“The labor force is very difficult, but probably the more concerning part for me is the interest in the ag industry. We have an obligation as an industry, not just as equipment dealers, to get back in front of our youth ang get them interested in our industry, in being in agriculture,” says Schnoor.  “I don’t care what aspect of agriculture that is, it could be agricultural banking. It doesn’t matter. But get them back interested in agriculture again. If we don’t and we keep going on the trajectory that we have right now, we won’t have anybody to work for us.”

Bryndon Meinhardt, regional manager for 8-store Case IH and New Holland dealer KanEquip, is seeing the same problem. “I can’t find kids who want to work with their hands and want to troubleshoot and understand problems — and figure them out. That’s our number one issue,” he says. “If a guy wants to come to work, he gets greasy all day — and I’m not talking about overhauling engines . I’m just talking problem solving and he’s going to earn a good wage in the dealership.”

A few weeks ago I sat down to talk with Todd Stucke, senior vice president marketing, product support & strategic projects for Kubota, about some of the challenges facing the industry right now. And, finding technicians was the first challenge he listed.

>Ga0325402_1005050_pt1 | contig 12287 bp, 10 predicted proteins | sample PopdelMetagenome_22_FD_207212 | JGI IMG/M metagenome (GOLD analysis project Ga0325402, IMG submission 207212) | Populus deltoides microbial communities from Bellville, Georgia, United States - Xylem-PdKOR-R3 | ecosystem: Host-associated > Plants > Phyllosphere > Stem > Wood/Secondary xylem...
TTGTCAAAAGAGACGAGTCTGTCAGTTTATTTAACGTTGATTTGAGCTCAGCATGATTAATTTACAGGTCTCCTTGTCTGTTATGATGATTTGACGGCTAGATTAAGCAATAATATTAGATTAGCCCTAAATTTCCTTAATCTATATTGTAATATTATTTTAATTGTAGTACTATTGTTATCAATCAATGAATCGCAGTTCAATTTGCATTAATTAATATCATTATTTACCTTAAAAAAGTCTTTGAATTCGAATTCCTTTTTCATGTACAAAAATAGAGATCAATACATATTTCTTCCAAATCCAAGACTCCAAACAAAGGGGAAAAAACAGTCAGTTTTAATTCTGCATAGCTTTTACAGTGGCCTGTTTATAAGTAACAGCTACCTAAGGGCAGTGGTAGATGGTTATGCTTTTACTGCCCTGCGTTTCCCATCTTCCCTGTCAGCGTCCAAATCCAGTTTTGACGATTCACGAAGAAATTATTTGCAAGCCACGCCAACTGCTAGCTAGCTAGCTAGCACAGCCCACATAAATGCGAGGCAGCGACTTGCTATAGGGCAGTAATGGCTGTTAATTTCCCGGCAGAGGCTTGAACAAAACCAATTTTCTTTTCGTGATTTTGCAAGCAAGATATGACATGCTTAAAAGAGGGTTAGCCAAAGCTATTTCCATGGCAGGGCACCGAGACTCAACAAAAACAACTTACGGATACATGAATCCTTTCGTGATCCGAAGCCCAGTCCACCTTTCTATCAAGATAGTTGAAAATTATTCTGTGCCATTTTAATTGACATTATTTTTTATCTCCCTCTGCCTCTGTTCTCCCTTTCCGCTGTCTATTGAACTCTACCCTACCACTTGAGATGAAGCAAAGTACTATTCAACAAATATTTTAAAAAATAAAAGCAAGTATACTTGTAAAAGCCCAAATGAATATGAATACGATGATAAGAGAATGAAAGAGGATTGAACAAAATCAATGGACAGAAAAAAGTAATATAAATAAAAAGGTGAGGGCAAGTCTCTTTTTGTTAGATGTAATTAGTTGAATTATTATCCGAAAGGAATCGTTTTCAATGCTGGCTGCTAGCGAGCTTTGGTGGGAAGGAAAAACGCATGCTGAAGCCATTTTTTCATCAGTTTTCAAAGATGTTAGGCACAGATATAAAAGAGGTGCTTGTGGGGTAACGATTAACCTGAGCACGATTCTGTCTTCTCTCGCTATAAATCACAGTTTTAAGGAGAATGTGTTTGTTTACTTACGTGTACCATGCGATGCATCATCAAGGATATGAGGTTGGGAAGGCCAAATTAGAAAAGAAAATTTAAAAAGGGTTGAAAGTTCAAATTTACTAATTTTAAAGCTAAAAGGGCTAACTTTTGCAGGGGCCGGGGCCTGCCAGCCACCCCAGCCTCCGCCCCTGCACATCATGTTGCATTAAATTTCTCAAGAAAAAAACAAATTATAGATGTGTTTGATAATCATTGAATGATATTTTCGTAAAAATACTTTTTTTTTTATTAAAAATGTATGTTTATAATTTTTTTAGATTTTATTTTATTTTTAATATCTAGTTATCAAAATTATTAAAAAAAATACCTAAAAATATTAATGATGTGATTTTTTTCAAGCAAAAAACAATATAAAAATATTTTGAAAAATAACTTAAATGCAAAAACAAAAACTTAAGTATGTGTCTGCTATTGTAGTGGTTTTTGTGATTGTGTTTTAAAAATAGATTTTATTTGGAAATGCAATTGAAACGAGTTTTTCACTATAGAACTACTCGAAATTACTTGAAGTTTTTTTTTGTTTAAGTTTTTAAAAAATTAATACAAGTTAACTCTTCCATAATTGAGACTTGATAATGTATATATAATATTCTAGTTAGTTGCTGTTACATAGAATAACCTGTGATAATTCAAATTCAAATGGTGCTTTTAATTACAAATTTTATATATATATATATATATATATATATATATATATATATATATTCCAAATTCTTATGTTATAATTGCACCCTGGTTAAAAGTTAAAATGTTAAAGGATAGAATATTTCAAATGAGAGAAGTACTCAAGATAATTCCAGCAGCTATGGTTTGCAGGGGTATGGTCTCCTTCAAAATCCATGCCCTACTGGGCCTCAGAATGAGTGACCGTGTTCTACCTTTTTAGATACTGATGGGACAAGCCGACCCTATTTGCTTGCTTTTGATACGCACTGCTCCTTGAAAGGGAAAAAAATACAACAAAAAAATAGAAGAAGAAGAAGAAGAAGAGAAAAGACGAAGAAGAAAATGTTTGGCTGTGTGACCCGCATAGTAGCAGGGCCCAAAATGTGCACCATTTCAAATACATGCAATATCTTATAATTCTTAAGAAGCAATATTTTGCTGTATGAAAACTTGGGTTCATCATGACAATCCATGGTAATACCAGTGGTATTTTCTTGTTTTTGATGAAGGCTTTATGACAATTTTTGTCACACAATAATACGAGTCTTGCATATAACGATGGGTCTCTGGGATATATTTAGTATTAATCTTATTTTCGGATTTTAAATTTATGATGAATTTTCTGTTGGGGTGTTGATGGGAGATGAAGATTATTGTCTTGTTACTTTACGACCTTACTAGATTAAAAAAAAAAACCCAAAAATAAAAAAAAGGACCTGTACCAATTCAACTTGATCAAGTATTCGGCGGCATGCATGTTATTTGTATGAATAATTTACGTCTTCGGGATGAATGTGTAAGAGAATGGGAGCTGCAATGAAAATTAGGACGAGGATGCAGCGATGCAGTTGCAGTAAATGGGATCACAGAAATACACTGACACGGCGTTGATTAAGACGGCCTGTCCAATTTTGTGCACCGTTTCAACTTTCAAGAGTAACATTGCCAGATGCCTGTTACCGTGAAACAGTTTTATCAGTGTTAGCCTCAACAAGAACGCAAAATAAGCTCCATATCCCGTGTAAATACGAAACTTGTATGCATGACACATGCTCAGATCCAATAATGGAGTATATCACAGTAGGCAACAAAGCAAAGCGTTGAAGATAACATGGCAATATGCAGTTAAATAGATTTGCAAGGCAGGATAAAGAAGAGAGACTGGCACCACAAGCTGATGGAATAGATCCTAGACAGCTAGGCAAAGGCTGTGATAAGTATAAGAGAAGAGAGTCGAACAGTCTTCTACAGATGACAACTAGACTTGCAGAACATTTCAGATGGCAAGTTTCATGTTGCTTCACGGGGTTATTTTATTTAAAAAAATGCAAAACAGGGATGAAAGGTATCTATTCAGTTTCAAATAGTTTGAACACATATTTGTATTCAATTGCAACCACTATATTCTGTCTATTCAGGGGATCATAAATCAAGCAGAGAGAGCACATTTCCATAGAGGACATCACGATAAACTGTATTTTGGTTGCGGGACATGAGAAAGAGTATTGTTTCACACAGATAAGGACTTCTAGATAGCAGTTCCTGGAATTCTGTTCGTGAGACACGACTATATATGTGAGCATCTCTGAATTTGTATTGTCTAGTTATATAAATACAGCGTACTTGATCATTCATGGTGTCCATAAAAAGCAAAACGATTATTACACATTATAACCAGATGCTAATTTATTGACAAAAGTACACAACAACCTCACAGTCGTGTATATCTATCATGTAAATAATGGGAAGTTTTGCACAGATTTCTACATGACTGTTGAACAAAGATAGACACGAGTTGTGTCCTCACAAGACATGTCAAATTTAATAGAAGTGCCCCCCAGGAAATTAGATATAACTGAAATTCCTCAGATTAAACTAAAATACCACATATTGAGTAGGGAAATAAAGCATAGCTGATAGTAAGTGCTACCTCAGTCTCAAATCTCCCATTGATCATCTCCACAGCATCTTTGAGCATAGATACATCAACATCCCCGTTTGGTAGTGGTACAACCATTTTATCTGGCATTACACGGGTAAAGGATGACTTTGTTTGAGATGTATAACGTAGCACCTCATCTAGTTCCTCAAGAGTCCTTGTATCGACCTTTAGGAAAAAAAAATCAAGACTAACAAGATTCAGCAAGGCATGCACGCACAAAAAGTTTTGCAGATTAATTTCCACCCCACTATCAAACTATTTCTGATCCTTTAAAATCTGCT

“It’s something all dealers will have to keep their eye on and have a strong focus on,” he says. But, it’s not all up to the dealers to solve the problem. It’s up to all of us to attract young people into the trades, Stucke says. “When I say we all need to do it, I mean the manufacturers, the dealers and even the media,” he says.

Stucke is also on the board of directors for the Assn. of Equipment Manufacturers. One of AEM’s major initiatives is around workforce development — which includes dealer technician training. Rather than focusing on post-secondary education and training, AEM is focused on K-12 outreach. The association’s goal is to help fill the pipeline of future employees. AEM’s Workforce Development Toolkit, available free to download, offers a number of best practices that can be scaled to any size organization.

“The pipeline track in a long-term play because they realize that it's been neglected. Yes, we try to seek immediate solutions, but at least for the role that AEM plays, it's really more of a long-term game,” says Kate Fox Wood of AEM. “And the equipment industry needs to be involved in that long-term play. It doesn't have to be millions and millions of dollars’ worth of investment, but if you have it set up, at least a relationship with a single school in your community, you need to do that. That would be an ideal thing for you to do. We're trying to figure out ways to facilitate that.”

Vermeer and New Holland have been integral to AEM’s workforce development efforts and are actively involved in the strategic direction of the program,  says Wood.

Schnoor sums it up well, saying “There’s so much available to them in our industry, and we’ve got to get them excited about it again.”